Even with the threat of Microsoft’s Bing, Google continues to take a greater share of the search engine market. But Bing is growing, too; it’s Yahoo that is losing ground.
According to comScore’s November statistics (via eWeek), Google and Bing are essentially having a feeding frenzy on Yahoo’s lost market share. Yahoo’s share fell by 0.5 percent last month to 17.5 percent. Bing grabbed most of those searches, rising from 9.9 percent in October to 10.3 percent last month.
Google took the rest, bringing its total market share from 65.4 percent to 65.6 percent in November. It is, however, a slower gain than the previous month, when Google gained a half percentage point.
Oddly enough, comScore’s numbers show a different trend than those from Hitwise, released a week ago. Hitwise claims that Bing actually lost market share in November, staying well below the double digits at 9.3 percent.
Google and Bing have engaged in a bit of a search arms race lately. Both search engines have integrated Twitter results, with Bing’s Twitter search and Google’s real time feeds of Tweets. Last week, Google introduced “Google Goggles,” which lets Android phone users perform Web searches based on camera photos. Bing has a different kind of visual search that shows results as graphics. Microsoft is also building out its Map features with Bing Maps Beta, and just released an iPhone app akin to Google’s Mobile app. I doubt the impact of all these new and experimental features is reflected yet in market share.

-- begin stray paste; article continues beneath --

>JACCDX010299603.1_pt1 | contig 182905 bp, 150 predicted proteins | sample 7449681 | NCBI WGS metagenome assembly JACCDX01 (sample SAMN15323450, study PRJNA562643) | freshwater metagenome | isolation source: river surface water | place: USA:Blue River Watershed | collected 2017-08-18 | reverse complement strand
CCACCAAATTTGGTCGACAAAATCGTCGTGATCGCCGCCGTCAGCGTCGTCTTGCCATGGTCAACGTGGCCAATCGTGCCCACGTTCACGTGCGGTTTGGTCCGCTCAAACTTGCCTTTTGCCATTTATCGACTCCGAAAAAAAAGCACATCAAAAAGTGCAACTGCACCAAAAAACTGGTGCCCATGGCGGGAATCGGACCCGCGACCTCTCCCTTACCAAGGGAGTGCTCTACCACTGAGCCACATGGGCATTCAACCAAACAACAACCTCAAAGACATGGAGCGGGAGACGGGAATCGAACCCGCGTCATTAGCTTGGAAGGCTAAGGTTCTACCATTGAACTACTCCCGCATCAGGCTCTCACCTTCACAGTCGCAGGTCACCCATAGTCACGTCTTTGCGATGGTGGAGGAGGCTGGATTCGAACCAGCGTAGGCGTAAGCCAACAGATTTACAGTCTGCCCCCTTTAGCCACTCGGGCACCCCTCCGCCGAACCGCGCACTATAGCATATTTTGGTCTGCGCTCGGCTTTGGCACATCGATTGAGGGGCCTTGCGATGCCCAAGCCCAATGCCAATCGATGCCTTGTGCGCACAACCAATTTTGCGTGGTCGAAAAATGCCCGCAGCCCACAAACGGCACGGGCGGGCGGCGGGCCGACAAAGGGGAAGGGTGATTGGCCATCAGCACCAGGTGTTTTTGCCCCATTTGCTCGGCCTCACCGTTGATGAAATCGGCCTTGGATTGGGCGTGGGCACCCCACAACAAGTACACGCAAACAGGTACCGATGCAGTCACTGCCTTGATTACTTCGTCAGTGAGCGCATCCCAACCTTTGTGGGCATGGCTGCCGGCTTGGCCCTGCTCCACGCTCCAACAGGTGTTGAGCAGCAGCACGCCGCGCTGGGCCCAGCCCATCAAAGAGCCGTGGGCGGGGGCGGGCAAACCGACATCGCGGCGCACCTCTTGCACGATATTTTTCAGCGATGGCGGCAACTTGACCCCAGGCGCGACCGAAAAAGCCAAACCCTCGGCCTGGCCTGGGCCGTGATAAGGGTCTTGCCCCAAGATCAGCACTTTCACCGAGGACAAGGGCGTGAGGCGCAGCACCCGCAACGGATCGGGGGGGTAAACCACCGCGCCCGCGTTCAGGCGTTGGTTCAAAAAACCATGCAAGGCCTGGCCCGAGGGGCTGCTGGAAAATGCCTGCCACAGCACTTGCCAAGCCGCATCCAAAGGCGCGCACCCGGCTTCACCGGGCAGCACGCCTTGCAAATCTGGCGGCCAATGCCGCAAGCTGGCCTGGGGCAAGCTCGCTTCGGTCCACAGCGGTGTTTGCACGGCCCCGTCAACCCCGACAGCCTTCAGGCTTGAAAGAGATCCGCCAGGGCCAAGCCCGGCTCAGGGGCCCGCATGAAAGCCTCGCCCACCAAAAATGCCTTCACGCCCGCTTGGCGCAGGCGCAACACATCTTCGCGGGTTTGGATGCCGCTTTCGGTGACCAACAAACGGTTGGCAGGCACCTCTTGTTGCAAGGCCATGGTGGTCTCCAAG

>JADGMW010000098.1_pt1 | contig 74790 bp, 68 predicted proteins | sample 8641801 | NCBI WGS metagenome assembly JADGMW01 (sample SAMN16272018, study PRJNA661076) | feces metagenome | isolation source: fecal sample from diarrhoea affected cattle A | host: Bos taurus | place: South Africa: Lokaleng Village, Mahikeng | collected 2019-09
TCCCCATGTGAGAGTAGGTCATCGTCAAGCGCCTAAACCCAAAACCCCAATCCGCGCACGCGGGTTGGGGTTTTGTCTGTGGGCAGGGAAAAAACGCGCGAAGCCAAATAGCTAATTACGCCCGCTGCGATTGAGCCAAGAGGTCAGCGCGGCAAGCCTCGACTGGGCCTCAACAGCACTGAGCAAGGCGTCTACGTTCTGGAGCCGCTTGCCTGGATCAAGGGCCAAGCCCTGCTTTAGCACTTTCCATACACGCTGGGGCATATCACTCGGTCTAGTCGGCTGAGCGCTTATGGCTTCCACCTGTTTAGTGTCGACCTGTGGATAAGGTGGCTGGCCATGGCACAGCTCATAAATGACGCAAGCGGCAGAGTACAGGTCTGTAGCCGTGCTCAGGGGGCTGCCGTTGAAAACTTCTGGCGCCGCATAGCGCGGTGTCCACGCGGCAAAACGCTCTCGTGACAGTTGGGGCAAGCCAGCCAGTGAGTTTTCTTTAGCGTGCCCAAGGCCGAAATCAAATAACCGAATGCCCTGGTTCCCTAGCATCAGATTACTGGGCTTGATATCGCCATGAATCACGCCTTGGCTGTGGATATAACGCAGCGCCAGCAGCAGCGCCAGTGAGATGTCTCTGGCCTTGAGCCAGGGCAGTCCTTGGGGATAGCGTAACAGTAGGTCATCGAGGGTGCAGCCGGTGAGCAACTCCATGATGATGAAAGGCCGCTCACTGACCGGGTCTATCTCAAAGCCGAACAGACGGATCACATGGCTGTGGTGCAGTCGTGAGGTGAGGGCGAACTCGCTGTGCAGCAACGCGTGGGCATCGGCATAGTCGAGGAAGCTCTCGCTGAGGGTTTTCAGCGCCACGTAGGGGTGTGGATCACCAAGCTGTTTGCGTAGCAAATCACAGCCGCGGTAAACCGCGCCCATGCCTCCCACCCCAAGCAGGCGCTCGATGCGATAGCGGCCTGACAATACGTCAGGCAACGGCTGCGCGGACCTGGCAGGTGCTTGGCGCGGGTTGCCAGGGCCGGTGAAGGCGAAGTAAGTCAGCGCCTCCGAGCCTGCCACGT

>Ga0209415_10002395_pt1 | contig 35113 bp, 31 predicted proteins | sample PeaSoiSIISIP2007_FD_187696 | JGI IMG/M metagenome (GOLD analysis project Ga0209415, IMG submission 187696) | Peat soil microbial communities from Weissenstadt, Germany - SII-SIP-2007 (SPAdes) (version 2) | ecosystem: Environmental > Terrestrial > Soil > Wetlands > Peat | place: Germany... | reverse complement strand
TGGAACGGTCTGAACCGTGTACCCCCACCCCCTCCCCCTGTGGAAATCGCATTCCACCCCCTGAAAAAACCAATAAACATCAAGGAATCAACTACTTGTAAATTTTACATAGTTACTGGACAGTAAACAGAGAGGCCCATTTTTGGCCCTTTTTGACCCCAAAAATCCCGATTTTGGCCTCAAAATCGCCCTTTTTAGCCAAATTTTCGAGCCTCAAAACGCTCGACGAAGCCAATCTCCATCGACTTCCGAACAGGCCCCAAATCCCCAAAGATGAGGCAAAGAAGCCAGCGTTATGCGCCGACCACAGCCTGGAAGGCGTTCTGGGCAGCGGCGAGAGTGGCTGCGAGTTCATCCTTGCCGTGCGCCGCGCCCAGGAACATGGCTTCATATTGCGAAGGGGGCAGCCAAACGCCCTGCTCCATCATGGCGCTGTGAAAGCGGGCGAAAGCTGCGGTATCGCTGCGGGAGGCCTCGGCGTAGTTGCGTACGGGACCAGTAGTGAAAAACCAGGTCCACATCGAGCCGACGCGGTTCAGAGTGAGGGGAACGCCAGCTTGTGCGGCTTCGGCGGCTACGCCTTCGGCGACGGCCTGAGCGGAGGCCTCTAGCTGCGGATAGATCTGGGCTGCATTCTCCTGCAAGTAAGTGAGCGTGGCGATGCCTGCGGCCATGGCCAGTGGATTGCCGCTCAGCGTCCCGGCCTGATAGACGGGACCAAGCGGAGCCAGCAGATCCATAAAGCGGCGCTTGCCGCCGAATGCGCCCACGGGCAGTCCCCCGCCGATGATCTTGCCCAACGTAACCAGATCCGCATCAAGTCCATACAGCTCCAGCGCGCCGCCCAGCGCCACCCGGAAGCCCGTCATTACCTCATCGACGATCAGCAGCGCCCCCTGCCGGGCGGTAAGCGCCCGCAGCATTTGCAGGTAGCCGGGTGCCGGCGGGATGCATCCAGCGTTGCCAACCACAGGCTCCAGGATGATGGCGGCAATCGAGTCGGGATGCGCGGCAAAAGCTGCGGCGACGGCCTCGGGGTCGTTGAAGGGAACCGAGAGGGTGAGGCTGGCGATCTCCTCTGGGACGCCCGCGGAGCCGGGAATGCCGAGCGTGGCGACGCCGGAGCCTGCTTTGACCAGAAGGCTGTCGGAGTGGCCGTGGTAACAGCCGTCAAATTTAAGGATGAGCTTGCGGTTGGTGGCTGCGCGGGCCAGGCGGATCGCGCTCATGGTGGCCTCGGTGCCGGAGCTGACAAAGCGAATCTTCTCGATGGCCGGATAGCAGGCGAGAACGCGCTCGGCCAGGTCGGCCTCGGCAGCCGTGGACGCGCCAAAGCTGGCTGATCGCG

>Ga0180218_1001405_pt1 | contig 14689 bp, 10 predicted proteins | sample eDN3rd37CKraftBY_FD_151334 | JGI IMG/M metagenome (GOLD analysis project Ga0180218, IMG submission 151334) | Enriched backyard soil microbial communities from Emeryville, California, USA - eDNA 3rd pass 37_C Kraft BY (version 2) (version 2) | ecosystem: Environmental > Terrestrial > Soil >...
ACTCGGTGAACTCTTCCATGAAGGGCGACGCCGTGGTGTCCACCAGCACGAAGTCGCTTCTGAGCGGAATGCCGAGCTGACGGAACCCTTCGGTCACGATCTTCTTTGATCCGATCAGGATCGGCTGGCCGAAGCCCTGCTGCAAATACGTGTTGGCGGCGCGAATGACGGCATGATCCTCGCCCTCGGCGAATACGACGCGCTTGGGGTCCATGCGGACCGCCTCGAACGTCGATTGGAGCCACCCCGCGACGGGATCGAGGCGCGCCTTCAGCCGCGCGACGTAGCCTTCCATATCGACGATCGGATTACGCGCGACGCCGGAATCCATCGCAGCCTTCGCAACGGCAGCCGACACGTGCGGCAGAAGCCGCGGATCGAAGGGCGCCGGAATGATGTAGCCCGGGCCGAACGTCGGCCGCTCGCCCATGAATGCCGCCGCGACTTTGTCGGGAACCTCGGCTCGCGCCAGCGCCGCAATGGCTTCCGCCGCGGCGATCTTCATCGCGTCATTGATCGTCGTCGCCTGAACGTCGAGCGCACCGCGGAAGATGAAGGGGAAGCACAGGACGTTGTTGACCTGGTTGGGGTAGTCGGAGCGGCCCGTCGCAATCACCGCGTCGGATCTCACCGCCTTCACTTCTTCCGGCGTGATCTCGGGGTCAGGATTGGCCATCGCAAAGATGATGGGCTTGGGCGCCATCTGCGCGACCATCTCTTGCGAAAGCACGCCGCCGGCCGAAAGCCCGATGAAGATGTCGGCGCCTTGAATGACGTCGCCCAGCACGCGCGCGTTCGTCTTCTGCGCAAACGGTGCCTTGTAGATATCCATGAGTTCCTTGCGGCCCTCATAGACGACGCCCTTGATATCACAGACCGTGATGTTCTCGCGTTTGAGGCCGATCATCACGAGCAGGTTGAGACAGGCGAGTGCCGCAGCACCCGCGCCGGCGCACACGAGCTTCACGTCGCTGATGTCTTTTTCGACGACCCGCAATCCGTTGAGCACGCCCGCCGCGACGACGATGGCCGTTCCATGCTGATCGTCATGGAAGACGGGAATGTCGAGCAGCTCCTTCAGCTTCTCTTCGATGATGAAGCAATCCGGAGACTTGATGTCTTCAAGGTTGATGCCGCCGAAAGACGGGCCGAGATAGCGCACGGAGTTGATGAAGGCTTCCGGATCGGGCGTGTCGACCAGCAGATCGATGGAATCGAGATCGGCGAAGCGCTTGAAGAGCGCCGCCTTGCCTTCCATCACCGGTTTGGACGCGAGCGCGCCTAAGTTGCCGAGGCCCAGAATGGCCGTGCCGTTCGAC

Meanwhile, Yahoo is flailing, its market share down 2.9 percent since November 2008. The company lost toolbar deals with Acer and HP, the two biggest computer manufacturers in the world, and simply isn’t innovating on search anymore.
All the better for Google and Microsoft, but with Microsoft finalizing a deal to power Yahoo Web searches with Bing, I wonder how long Microsoft can tolerate Google eating up Yahoo’s losses.
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